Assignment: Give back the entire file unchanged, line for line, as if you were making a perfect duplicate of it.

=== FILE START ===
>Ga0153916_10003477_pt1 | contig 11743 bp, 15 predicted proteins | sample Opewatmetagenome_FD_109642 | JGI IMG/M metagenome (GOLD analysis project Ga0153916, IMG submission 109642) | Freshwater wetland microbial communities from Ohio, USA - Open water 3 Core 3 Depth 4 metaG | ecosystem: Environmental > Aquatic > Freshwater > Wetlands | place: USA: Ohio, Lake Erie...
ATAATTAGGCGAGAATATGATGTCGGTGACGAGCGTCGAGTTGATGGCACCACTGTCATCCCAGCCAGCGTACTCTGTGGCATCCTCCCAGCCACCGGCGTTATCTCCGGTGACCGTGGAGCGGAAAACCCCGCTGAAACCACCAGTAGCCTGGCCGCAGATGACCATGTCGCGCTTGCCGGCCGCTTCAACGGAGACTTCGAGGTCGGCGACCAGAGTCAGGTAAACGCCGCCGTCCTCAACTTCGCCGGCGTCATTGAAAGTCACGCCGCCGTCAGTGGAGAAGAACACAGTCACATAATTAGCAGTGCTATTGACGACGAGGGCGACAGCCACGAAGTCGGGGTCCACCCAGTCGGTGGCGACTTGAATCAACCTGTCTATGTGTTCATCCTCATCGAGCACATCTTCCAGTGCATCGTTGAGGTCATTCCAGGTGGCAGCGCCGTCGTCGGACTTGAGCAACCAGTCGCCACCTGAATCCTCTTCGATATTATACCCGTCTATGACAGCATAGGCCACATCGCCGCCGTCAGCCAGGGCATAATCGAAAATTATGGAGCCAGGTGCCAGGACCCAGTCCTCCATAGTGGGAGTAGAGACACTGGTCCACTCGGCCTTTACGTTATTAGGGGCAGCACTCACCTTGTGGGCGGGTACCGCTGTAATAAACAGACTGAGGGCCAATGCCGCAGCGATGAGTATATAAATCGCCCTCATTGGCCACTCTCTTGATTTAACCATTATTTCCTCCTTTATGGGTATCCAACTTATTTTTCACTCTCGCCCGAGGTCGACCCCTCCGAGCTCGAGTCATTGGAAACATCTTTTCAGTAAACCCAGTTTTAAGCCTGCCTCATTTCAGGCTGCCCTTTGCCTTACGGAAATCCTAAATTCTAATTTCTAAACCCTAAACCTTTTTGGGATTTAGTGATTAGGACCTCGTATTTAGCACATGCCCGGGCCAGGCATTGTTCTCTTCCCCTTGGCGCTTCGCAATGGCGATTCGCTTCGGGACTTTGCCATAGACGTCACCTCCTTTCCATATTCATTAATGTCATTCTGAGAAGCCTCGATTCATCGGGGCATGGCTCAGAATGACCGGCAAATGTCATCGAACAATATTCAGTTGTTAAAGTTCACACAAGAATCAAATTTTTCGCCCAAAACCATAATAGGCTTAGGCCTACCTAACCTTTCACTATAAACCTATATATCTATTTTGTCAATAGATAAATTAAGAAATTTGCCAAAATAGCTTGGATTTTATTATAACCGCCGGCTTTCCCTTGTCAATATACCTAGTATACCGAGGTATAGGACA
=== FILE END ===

>Ga0153916_10003477_pt1 | contig 11743 bp, 15 predicted proteins | sample Opewatmetagenome_FD_109642 | JGI IMG/M metagenome (GOLD analysis project Ga0153916, IMG submission 109642) | Freshwater wetland microbial communities from Ohio, USA - Open water 3 Core 3 Depth 4 metaG | ecosystem: Environmental > Aquatic > Freshwater > Wetlands | place: USA: Ohio, Lake Erie...
ATAATTAGGCGAGAATATGATGTCGGTGACGAGCGTCGAGTTGATGGCACCACTGTCATCCCAGCCAGCGTACTCTGTGGCATCCTCCCAGCCACCGGCGTTATCTCCGGTGACCGTGGAGCGGAAAACCCCGCTGAAACCACCAGTAGCCTGGCCGCAGATGACCATGTCGCGCTTGCCGGCCGCTTCAACGGAGACTTCGAGGTCGGCGACCAGAGTCAGGTAAACGCCGCCGTCCTCAACTTCGCCGGCGTCATTGAAAGTCACGCCGCCGTCAGTGGAGAAGAACACAGTCACATAATTAGCAGTGCTATTGACGACGAGGGCGACAGCCACGAAGTCGGGGTCCACCCAGTCGGTGGCGACTTGAATCAACCTGTCTATGTGTTCATCCTCATCGAGCACATCTTCCAGTGCATCGTTGAGGTCATTCCAGGTGGCAGCGCCGTCGTCGGACTTGAGCAACCAGTCGCCACCTGAATCCTCTTCGATATTATACCCGTCTATGACAGCATAGGCCACATCGCCGCCGTCAGCCAGGGCATAATCGAAAATTATGGAGCCAGGTGCCAGGACCCAGTCCTCCATAGTGGGAGTAGAGACACTGGTCCACTCGGCCTTTACGTTATTAGGGGCAGCACTCACCTTGTGGGCGGGTACCGCTGTAATAAACAGACTGAGGGCCAATGCCGCAGCGATGAGTATATAAATCGCCCTCATTGGCCACTCTCTTGATTTAACCATTATTTCCTCCTTTATGGGTATCCAACTTATTTTTCACTCTCGCCCGAGGTCGACCCCTCCGAGCTCGAGTCATTGGAAACATCTTTTCAGTAAACCCAGTTTTAAGCCTGCCTCATTTCAGGCTGCCCTTTGCCTTACGGAAATCCTAAATTCTAATTTCTAAACCCTAAACCTTTTTGGGATTTAGTGATTAGGACCTCGTATTTAGCACATGCCCGGGCCAGGCATTGTTCTCTTCCCCTTGGCGCTTCGCAATGGCGATTCGCTTCGGGACTTTGCCATAGACGTCACCTCCTTTCCATATTCATTAATGTCATTCTGAGAAGCCTCGATTCATCGGGGCATGGCTCAGAATGACCGGCAAATGTCATCGAACAATATTCAGTTGTTAAAGTTCACACAAGAATCAAATTTTTCGCCCAAAACCATAATAGGCTTAGGCCTACCTAACCTTTCACTATAAACCTATATATCTATTTTGTCAATAGATAAATTAAGAAATTTGCCAAAATAGCTTGGATTTTATTATAACCGCCGGCTTTCCCTTGTCAATATACCTAGTATACCGAGGTATAGGACA